Televangelist Accused of Pushing Vasectomies and Abortions

Ernest Angley

Several former members of Grace Cathedral Church, headed by Ohio-based televangelist Ernest Angley in Cuyahoga Falls, accused him of running a cult that encourages male members to undergo vasectomies and female members to undergo abortions because Angley is of the opinion that children are a waste of money and they only waste the church’s funds. The complainants also alleged that Angley is gay and has often been seen unnecessarily investigating private body parts of the congregation’s male members before as well as after surgery. The church, however, dismissed the allegations as “a bunch of lies” earlier this month.

On October 12, local media highlighted the allegations made by 21 former members, who stood by their claim that Angley’s ministry is a dangerous cult.

“He said if anybody called just tell them, he's not interested in responding to the article. It's a bunch lies. It's not hindering us. We're being blessed in every service with crowds and he just doesn't want to respond,” said a lady who refused to divulge her name but identified herself as the church secretary.

The 93-year-old televangelist heads Grace Cathedral, which is a megachurch that can accommodate up to 3,000 people. It has local broadcasts in Akron and Cleveland as well as international broadcasts via Direct TV and Sky Angel.

The allegations surfaced this year after an associate pastor resigned from his post all of a sudden, only to tell family and friends that he had been touched inappropriately several times for seven years by Angley.

In response to those allegations, Angley said, “I'm not a homosexual. God wouldn't use a homosexual like he uses me. He calls me his prophet, and indeed I am. … They called Jesus a homosexual, did you know that? And still do. Because he was with men. Oh, Mary Magdalene and a few women. But you can't stop the people's lies.”

While clarifying allegations of him inspecting the genitals of male members before and after surgery, Angley said he did not touch them and only looked at them during follow-up inspection sessions.

“I've helped so many of the boys down through the years. They had their misgivings. Sure, I'd have them uncover themselves, but I did not handle them at all. … I would tell them how that would work. And they'd have to watch it. I'd have some of them come back to me that I felt needed to. And I would tell them, I would look at them, their privates — I, so I could tell how they were swelling,” he said.

According to the complainants, members of Angley’s church are threatened into abiding by his orders, some of which include life-altering decisions and have sometimes led to the breaking up of families. Angley, who strongly believes that it is wrong to bring children into the world in today’s day and age, allegedly controls his entire congregation’s personal life and recreational interests.

“This man is a monster,” said Pam Cable of Akron, who left the church in 1988. “He's a monster. And I can't understand why all these years have gone by and nobody's ever really been able to do anything about him. The people in Akron, Ohio, have a Jim Jones sitting in their backyard. … These people in his congregation would drink the Kool-Aid if he told them to. They would.”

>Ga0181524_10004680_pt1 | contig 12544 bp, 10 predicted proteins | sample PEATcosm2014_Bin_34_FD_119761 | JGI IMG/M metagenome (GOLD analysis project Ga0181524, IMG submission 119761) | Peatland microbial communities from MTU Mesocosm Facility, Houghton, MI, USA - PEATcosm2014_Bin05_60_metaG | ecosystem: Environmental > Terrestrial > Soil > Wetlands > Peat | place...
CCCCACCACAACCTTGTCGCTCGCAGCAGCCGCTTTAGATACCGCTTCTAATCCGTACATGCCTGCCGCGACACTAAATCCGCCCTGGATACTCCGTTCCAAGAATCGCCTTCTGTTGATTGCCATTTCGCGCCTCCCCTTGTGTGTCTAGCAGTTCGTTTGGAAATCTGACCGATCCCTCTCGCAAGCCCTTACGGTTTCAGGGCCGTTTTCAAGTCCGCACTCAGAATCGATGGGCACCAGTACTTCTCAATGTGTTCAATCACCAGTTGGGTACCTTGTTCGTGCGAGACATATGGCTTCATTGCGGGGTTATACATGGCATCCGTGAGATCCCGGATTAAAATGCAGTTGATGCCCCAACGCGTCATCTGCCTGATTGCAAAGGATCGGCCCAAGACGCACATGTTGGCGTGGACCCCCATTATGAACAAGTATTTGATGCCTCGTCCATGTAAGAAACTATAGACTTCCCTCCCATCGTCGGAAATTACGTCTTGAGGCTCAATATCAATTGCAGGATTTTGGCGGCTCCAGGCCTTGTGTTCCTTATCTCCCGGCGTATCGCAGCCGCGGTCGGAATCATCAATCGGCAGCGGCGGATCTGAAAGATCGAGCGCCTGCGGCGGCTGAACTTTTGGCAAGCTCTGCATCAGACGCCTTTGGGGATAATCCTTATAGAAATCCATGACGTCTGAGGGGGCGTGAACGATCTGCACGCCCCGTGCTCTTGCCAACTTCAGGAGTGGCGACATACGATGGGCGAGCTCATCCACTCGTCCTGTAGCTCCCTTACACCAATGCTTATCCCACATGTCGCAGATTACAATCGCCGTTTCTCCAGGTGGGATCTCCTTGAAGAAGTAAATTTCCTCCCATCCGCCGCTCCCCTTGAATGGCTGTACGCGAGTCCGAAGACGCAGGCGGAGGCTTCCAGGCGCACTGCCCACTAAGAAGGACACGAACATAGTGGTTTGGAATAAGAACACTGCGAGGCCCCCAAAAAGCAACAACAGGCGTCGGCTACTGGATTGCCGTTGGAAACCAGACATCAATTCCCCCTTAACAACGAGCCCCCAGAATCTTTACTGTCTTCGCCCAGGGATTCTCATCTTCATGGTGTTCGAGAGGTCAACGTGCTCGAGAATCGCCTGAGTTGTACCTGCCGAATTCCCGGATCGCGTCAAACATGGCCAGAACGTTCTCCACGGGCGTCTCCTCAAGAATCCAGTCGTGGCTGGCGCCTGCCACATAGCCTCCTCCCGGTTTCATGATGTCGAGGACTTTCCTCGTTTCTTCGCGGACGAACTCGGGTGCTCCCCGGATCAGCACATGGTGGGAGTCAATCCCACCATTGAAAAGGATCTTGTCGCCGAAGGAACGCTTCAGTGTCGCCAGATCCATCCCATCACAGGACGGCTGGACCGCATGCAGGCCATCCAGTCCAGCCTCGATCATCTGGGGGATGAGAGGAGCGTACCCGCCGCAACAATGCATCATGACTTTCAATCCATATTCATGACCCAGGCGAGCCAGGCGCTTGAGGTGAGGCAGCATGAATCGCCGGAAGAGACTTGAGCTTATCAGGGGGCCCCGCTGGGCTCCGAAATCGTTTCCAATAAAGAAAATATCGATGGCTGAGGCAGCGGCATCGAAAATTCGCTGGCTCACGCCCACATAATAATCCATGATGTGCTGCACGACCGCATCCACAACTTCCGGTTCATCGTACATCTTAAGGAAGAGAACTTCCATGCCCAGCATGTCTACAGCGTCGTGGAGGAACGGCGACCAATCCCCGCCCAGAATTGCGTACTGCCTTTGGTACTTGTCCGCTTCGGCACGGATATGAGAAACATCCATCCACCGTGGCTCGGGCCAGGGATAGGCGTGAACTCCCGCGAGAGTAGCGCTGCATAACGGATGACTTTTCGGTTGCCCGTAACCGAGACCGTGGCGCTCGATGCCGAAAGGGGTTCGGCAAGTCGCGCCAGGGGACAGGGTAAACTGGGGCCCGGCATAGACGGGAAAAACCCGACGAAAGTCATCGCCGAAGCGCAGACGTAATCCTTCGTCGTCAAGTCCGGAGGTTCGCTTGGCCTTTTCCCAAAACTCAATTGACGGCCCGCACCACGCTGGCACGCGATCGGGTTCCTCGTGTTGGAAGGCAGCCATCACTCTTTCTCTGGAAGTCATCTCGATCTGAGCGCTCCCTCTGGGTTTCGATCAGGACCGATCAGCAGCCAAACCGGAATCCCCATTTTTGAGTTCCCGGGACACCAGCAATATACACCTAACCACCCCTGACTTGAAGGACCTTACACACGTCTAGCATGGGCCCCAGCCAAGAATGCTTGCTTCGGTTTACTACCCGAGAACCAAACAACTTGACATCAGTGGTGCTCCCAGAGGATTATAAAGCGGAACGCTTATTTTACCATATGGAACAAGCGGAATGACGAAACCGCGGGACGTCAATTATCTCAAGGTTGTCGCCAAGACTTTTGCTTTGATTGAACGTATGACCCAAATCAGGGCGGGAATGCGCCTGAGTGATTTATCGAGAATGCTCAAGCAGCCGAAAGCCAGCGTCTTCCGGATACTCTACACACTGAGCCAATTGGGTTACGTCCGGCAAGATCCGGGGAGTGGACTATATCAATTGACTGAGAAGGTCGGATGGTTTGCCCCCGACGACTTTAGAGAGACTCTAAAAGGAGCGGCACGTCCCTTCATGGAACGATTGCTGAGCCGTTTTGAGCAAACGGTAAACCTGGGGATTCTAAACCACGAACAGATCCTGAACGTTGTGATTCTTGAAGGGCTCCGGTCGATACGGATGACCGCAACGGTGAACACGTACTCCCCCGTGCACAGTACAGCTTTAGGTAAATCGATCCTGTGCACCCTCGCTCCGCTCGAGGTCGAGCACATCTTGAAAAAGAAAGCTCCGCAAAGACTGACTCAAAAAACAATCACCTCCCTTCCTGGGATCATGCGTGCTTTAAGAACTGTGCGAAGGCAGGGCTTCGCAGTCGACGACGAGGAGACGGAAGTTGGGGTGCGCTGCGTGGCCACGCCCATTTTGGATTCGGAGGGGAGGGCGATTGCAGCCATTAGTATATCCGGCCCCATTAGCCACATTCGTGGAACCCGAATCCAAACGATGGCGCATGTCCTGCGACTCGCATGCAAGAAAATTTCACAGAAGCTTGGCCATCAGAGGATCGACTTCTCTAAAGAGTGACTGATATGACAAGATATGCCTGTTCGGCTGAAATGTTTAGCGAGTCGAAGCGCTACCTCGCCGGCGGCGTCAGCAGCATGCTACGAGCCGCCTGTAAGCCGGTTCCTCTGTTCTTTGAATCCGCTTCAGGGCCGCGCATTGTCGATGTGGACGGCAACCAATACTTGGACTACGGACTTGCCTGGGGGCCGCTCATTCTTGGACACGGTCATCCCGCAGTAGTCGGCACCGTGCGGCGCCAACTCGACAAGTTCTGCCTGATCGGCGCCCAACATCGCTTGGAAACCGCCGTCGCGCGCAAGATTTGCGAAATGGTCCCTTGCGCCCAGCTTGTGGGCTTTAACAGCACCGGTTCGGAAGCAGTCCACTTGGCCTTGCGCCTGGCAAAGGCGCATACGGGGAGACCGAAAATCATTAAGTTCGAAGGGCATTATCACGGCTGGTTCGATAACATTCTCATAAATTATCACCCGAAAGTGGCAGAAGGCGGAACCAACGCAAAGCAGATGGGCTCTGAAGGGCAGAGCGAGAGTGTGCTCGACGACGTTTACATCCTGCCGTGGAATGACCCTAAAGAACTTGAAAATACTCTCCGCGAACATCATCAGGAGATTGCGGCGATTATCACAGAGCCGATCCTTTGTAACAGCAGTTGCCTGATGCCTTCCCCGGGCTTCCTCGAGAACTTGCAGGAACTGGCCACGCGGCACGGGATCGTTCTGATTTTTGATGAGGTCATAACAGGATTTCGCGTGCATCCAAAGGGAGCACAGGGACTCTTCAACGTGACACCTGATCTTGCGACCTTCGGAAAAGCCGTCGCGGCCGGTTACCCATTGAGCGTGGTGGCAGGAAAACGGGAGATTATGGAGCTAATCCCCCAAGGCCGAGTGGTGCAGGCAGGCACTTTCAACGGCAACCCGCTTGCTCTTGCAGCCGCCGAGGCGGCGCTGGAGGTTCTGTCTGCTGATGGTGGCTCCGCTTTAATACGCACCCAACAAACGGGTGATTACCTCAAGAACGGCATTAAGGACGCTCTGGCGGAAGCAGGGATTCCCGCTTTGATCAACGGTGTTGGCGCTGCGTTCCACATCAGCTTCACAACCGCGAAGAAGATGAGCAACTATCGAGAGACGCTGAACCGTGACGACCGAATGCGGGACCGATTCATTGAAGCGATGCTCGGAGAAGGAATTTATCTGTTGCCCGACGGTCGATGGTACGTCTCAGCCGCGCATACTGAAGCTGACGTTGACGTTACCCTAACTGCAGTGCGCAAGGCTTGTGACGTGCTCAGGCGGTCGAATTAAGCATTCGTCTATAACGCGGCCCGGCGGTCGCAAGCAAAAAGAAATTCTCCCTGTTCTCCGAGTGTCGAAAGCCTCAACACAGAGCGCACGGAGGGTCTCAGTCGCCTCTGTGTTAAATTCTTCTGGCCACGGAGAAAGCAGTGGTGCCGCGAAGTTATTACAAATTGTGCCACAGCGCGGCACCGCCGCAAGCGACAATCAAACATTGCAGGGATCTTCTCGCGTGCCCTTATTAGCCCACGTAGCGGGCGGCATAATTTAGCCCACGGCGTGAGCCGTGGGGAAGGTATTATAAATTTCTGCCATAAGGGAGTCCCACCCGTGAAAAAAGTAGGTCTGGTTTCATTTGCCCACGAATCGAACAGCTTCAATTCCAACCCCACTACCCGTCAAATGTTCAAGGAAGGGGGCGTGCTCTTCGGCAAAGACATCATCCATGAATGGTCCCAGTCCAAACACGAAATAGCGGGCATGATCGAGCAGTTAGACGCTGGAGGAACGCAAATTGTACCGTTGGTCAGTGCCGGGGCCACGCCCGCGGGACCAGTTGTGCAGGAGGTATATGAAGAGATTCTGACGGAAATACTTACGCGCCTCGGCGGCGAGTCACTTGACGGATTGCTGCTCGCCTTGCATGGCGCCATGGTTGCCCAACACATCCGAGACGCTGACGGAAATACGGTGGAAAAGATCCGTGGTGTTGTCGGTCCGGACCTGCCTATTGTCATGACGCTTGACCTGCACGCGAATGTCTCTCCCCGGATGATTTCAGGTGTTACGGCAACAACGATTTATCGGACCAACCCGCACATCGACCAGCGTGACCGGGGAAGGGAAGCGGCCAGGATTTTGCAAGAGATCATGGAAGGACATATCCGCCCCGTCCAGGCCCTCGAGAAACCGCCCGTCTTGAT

Angelia Oborne, who served at the church’s cafeteria, Cathedral Buffet, for more than two decades before she decided to leave in 2012, said she has no children because of Angley.

“My husband and I can't have children because my husband had a vasectomy,” Oborne, who lives in Akron. “We were looking at getting it reversed, but I'm 35 years old and ... may not be able to have children anymore. And that breaks my heart, because that choice was made for me, because of the brainwashing, the mind control. We weren't allowed to have children. If you turned up pregnant, it's almost as if you had sinned.”

32-year-old Becky Roadman had a similar complaint.

“None of us have kids because he makes all the men get fixed,” said Roadman, who left the church last year and now lives in Georgia.

During an interview, Angley said he did not encourage abortions though he did insist that men must undergo vasectomies. He also mentioned that such advises were often sought by his congregation’s members and he never spoke on such issues unless asked about them.

According to Greg Mulkey, resident of Barberton, who served as a choir member at the cathedral, Angley discourages his church members from having children so they are not distracted from their roles designated within the ministry.

“He doesn't want people to have kids because it would take their time and money away from [the church],” he said. “He really forced people into abortions through scare tactics, as if he were a medical doctor. It turns my stomach.”

Photo Credits: MiracleNet TV

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